Outwardly, there isn't much for the average contemporary moviegoer to get excited about over R.G. Springsteen's Tiger by the Tail. But before you go wandering off in search of something else to view, consider what this fairly tepid, tiny thriller has to offer internally. Shot in the late '60s, this, the final film from one of the most prolific B-western directors ever, centers on a slightly disgraced Vietnam veteran who gets caught up in a thoroughly predictable web of conspiracy after his racetrack-owner brother is murdered during a hold-up coordinated by one (or more) of his corrupt colleagues amid the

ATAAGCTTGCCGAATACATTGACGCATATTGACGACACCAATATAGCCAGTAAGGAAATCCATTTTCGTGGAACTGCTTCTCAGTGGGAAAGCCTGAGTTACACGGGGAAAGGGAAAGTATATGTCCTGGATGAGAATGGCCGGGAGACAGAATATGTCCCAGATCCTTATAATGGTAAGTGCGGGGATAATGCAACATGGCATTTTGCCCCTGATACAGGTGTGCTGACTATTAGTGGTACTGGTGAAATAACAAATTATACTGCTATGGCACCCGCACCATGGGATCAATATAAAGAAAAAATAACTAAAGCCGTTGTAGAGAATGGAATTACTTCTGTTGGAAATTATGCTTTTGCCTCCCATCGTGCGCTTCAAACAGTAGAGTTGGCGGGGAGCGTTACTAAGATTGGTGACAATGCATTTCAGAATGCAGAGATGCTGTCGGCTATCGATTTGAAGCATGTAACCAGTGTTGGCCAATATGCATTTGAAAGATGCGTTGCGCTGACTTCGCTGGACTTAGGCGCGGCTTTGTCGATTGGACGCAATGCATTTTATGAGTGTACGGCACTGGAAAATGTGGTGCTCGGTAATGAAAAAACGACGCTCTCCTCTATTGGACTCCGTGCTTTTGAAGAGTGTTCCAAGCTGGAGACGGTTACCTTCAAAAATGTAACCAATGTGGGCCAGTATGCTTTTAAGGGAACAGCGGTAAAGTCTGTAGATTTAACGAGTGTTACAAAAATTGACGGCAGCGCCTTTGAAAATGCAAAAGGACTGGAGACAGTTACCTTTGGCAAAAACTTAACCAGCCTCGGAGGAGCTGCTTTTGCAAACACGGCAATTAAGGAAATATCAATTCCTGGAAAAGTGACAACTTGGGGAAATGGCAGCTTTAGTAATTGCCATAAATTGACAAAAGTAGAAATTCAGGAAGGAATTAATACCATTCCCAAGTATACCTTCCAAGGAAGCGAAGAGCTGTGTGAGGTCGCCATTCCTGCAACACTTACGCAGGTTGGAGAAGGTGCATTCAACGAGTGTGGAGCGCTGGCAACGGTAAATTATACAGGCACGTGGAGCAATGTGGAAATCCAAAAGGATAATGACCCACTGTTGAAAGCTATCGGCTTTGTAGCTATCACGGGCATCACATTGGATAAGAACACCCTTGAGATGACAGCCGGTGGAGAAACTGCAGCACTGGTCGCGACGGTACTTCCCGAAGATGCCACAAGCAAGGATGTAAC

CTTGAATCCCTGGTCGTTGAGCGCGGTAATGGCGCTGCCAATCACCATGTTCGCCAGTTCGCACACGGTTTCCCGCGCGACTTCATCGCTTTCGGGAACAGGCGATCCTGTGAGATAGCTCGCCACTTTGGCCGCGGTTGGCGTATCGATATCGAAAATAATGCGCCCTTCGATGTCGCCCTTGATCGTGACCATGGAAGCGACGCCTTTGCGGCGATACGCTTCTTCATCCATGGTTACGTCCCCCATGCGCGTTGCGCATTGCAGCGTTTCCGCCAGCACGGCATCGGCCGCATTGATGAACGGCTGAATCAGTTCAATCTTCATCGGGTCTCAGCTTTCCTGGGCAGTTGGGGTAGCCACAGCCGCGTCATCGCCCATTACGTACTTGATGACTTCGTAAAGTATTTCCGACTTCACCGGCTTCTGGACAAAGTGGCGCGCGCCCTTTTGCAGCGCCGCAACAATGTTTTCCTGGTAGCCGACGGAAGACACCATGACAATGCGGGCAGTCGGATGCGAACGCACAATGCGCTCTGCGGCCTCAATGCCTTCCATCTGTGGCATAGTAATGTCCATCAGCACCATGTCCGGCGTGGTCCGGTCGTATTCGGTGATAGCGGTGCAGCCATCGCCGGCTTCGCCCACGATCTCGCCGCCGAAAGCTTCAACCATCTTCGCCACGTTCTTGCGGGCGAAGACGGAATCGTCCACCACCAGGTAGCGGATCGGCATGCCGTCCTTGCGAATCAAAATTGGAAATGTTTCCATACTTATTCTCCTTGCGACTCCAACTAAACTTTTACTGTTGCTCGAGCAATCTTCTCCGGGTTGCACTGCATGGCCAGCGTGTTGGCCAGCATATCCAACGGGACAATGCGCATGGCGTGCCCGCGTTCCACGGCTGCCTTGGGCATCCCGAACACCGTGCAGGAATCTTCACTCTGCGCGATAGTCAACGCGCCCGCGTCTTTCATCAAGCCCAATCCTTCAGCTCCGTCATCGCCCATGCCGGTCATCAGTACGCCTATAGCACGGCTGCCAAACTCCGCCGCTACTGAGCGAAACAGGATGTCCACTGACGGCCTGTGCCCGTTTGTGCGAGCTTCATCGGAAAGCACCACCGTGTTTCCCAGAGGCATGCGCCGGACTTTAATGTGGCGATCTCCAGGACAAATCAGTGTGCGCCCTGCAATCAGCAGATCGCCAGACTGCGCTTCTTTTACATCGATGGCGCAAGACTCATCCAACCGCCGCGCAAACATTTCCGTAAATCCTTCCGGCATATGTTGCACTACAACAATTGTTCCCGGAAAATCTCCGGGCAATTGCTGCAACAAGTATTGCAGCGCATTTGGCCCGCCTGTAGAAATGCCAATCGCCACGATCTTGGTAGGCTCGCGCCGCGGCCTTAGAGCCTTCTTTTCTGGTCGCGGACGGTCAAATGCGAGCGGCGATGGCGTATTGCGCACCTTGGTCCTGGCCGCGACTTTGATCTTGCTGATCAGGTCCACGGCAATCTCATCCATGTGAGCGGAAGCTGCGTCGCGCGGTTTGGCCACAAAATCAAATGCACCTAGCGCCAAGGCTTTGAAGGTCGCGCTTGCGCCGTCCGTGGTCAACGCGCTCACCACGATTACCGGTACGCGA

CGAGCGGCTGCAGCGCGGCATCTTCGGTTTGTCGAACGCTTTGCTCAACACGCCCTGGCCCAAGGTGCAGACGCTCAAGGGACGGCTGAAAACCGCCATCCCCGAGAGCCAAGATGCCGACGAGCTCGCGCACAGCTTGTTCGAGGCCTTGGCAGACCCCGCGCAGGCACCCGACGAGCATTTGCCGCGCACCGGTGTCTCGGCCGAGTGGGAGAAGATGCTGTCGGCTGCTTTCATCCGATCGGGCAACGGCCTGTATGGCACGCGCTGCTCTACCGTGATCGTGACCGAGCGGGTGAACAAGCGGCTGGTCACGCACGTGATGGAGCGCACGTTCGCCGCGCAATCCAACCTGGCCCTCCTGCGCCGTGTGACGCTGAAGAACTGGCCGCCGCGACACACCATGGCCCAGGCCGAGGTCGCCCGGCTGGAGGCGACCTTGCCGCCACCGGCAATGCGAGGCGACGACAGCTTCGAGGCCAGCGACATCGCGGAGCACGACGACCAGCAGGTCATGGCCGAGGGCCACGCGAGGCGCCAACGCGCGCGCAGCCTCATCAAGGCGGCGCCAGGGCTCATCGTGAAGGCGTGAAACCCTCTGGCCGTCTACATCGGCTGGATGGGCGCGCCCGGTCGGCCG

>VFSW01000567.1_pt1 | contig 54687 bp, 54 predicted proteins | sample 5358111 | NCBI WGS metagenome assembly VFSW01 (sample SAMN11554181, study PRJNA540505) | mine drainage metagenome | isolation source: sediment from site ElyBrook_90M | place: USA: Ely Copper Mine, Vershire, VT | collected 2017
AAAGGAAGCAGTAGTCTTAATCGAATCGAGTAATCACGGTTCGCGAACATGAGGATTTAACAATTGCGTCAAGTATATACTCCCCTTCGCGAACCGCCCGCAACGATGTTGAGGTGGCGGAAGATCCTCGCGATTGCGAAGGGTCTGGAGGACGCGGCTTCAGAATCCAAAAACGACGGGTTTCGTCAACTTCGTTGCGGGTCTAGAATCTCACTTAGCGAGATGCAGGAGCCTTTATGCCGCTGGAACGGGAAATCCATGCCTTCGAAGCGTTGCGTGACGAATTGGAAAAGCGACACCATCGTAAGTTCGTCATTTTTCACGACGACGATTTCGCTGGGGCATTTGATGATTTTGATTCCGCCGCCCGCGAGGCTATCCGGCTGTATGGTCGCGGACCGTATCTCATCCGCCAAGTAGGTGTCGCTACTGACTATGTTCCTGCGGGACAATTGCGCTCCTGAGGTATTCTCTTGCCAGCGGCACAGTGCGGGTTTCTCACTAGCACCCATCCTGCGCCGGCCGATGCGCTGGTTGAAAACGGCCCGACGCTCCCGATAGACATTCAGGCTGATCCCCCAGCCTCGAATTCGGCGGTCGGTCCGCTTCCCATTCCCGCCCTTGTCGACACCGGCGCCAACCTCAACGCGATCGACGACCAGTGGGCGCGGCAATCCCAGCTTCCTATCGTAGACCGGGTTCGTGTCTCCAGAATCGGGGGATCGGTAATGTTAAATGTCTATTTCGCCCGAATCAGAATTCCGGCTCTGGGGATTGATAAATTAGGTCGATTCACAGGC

The American Genre Film Archive and Something Weird Video present something so delightfully awful, it'll leave you ecstatically screaming "Ewe!"
Even established connoisseurs of strange little motion pictures generally regarded as "bad" can occasionally step into something they are wholly unprepared for. And that can certainly apply to anyone who decides to leap off the beaten path only to set foot into the sulphuric pile of sheep dip that is Godmonster of Indian Flats. The fourth and final feature film from recently departed artist/filmmaker (and Cornell graduate also, I might add) Fredric C. Hobbs, this bizarre 1973 offering is truly difficult to categorize, as it appears to be an environmentally-conscious retrograde science fiction/horror hybrid about an eight-foot-tall mutant sheep housed
Kino Lorber Studio Classics blasts off into the crazy surreal cosmos of this sci-fi mini-series.